Inside the strange and wonderful world of succulents
revel in our weird and wonderful african plant heritage with collector and photographer Filipa domingues
‘More die from too much care and watering than from neglect,’ says Filipa of the Euphorbia caput-medusae
1 Crassula capitella This plant, native to southern africa, is commonly known as ‘Campfire’ for its explosion of red and green when it lives in full sun. If positioned in shade, it remains green year-round.
2 Euphorbia caput-medusae
‘Medusa’s head from the Cape’ aptly describes this succulent with multiple serpent-like stems arising from a thick, woody stem. They require a little pampering to become established, but once they are, they’re self-sufficient.
‘In fact, more die from too much care and watering than from neglect,’ says Filipa of these south african natives.
3 Crassula capitella subsp. thyrsiflora Filipa snips spent flowers to just before the main heads
and young shoots soon take the place of the older ones. It has an extreme tolerance to drought.
4 ‘Behold the Raphionacme
hirsuta or Khadiwortel,’ says Filipa of this prehistoric-looking plant. ‘It initially looked like a rock but slowly things started happening and now this unusual east-african beauty is in full bloom,’ she says. The tuber is traditionally harvested as a source of yeast to brew beer.
5 The fascinating Adenia spinosa is native to Zimbabwe and occurs in southern africa. a deciduous shrub with a tuber capable of reaching over 1.8 metres in width. It enjoys full sun and regular watering in summer but no water in winter.
6 Euphorbia globosa This dwarf succulent is endemic to the eastern Cape. It has a stem known as a cyathium made up of several reduced male flowers encircling the female flower. It houses numerous glands, making it a great source of food for insects. Flowering takes place in spring, and gives rise to a smooth, curved fruit capsule. seeds are wind dispersed as the fruit bursts open.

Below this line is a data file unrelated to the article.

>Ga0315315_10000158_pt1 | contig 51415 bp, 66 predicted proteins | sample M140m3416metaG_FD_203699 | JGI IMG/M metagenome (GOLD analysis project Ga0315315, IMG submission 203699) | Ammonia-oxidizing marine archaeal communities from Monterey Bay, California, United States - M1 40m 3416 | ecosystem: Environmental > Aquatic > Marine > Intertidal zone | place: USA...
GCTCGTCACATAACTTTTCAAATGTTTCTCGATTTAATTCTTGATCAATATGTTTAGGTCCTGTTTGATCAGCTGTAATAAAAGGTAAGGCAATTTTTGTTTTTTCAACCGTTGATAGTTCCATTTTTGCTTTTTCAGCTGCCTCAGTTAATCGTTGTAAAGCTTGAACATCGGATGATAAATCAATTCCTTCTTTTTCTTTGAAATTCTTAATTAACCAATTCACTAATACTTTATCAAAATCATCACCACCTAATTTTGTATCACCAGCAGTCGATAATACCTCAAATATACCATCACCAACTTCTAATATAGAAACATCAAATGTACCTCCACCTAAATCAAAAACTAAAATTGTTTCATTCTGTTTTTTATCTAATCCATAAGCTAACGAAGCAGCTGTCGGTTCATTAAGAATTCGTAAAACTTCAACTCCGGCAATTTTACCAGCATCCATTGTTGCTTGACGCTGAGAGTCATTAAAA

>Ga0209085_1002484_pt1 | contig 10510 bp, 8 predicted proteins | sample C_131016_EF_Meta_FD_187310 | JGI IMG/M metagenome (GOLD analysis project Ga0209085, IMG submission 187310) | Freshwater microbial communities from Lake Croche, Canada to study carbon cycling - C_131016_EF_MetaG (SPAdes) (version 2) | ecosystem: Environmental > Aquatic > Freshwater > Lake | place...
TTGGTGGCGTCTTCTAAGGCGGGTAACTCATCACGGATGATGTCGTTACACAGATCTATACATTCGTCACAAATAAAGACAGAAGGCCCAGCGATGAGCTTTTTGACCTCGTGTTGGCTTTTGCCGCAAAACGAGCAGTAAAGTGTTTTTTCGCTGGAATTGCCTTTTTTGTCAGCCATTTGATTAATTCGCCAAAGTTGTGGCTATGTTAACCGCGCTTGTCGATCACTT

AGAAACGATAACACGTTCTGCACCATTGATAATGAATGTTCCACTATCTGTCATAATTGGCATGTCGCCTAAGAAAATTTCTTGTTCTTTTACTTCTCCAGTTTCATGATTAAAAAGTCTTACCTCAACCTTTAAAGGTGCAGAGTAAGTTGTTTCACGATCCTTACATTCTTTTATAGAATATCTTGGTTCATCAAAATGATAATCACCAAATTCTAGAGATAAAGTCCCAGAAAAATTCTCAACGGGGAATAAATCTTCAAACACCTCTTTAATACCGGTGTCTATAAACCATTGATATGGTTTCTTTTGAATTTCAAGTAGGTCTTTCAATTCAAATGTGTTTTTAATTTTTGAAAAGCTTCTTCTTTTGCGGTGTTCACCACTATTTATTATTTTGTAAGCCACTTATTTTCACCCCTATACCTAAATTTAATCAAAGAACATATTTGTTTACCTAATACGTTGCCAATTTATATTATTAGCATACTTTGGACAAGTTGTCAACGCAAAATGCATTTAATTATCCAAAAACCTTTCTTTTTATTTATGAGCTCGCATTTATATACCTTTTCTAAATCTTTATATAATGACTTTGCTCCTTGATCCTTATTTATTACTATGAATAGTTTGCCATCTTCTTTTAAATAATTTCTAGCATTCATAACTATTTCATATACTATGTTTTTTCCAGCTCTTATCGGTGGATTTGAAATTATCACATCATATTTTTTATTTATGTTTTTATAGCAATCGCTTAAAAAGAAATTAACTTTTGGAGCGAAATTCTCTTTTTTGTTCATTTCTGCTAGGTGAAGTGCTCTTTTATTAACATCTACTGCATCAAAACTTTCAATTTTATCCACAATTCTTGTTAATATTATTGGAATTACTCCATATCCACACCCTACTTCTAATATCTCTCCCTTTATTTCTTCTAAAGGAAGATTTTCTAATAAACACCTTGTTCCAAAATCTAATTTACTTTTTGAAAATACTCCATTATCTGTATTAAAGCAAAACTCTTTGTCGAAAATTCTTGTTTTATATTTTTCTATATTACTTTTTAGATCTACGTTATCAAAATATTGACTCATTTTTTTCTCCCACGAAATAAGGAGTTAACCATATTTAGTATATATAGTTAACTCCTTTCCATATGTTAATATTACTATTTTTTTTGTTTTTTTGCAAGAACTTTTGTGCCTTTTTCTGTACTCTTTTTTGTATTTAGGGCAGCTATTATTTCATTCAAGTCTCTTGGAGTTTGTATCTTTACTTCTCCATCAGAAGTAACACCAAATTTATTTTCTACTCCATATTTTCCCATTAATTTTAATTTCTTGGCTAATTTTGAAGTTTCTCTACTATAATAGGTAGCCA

7 Euphorbia milii ‘one of my favourite prickly cacti,’ says Filipa. ‘It is covered in pretty flowers for most of the year and in spring adds a show of green leaves.’
8 Crassula orbicularis The ‘stone Crassula’ occurs along the coastal parts of the Western and eastern Cape and into Kwazulu-natal. Plants are found sheltering in the shade on rocky ledges and flowers from late winter into summer.
9 Crassula perfoliata var. Minor This is a rare Crassula and has a limited distribution in the groot Winterhoek Mountains, and Port elizabeth to umtata, occurring on rocky outcrops and inaccessible cliffs where they are well-protected.
10 Drosera capensis ‘Alba’ is covered in a sticky mucus for trapping insects. The leaves roll inwards, bringing the plant’s digestive glands in contact with the prey and within an hour tentacles on the leaf ’s surface further ensnare it. The flowers last just one day.
11 Anacampseros arachnoides native to south africa, the botanical name anacampseros is an ancient one for herbs supposed to restore lost love. The plants are self-fertile and produce seeds in a cup of upright filaments. They can reach 15cm in height and are dormant in winter. The flower pods only open when the light is bright enough.
12 Orbea variegata documented to flower in winter, this one produced a bloom in summer. ‘It seems some of them are opportunists,’ laughs Filipa, who refers to them as ‘beautiful wonders’. We agree.
13 Bergaranthus sp. ‘I love this plant,’ says Filipa of the eastern Cape gem. ‘The flowers open towards the end of the day when it’s cooling down and the plant can flower year-round.’ The genus is considered to be in need of taxonomic clarification, as species have merged and are difficult to distinguish. Filipa n Domingues @checkmyplants
‘I’m still always blown away by these freak flowers,’ says filipa domingues of her stapelia gigantea In full, noxious bloom. known globally as ‘african starfish’ flower, It’s native to southern central africa and south africa. the size and colour of the flower, combined with Its trademark rotting flesh odour, attract flies and lead to their certain death